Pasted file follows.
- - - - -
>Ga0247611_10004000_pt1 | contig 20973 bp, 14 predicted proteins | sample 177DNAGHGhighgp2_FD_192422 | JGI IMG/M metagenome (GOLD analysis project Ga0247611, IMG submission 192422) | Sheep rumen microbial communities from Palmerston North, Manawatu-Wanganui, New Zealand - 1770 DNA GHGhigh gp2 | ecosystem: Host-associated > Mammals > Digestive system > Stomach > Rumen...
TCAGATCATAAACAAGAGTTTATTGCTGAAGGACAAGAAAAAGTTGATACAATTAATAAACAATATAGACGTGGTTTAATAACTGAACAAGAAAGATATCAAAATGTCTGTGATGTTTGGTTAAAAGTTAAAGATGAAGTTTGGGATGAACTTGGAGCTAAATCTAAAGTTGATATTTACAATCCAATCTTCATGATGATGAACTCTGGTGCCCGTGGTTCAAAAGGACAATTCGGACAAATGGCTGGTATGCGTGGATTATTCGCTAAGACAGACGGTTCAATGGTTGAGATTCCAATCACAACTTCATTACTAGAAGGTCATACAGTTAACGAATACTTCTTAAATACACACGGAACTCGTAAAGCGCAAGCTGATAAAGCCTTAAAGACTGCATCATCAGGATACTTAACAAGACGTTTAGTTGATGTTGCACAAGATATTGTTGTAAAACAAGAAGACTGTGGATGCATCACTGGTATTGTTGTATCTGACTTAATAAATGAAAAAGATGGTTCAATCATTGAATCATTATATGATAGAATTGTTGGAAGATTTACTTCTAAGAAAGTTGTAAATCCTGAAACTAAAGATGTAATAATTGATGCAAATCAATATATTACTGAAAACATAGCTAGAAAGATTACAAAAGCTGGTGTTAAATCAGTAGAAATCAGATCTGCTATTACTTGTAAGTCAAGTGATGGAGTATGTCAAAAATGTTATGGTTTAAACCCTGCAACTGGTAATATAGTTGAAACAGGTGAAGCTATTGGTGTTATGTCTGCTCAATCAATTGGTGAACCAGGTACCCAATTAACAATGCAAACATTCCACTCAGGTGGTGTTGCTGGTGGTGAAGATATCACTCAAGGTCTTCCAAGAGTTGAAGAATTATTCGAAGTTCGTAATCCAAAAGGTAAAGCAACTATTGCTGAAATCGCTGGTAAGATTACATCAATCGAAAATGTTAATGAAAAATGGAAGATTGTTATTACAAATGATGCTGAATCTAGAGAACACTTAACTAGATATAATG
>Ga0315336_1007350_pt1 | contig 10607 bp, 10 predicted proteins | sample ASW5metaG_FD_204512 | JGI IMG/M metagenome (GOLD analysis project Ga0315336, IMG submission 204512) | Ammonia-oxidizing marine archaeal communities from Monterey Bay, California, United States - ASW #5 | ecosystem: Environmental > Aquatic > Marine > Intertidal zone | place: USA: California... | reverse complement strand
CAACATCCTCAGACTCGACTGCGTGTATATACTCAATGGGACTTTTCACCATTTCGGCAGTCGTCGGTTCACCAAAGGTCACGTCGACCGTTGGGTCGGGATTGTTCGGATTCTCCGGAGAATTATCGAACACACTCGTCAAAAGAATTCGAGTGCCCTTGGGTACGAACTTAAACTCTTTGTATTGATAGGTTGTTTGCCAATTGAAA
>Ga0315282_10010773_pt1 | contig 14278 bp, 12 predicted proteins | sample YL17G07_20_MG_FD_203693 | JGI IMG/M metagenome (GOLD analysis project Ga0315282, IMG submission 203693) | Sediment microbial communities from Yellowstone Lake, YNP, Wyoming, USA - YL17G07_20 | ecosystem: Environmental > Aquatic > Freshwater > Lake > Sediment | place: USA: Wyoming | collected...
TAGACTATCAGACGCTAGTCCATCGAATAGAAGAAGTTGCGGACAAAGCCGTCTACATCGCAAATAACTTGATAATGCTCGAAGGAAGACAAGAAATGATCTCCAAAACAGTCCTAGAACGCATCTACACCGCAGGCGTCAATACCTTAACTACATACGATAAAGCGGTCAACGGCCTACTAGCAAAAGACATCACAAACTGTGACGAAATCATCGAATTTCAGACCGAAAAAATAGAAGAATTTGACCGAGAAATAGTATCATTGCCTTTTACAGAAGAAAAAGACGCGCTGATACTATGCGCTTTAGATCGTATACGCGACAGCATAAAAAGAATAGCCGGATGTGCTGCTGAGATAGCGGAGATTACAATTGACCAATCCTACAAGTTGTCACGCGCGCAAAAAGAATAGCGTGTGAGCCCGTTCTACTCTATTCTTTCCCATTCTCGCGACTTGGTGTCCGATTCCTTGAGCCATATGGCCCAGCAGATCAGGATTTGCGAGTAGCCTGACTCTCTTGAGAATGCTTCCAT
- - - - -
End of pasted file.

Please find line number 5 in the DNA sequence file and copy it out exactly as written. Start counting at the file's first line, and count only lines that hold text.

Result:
>Ga0315282_10010773_pt1 | contig 14278 bp, 12 predicted proteins | sample YL17G07_20_MG_FD_203693 | JGI IMG/M metagenome (GOLD analysis project Ga0315282, IMG submission 203693) | Sediment microbial communities from Yellowstone Lake, YNP, Wyoming, USA - YL17G07_20 | ecosystem: Environmental > Aquatic > Freshwater > Lake > Sediment | place: USA: Wyoming | collected...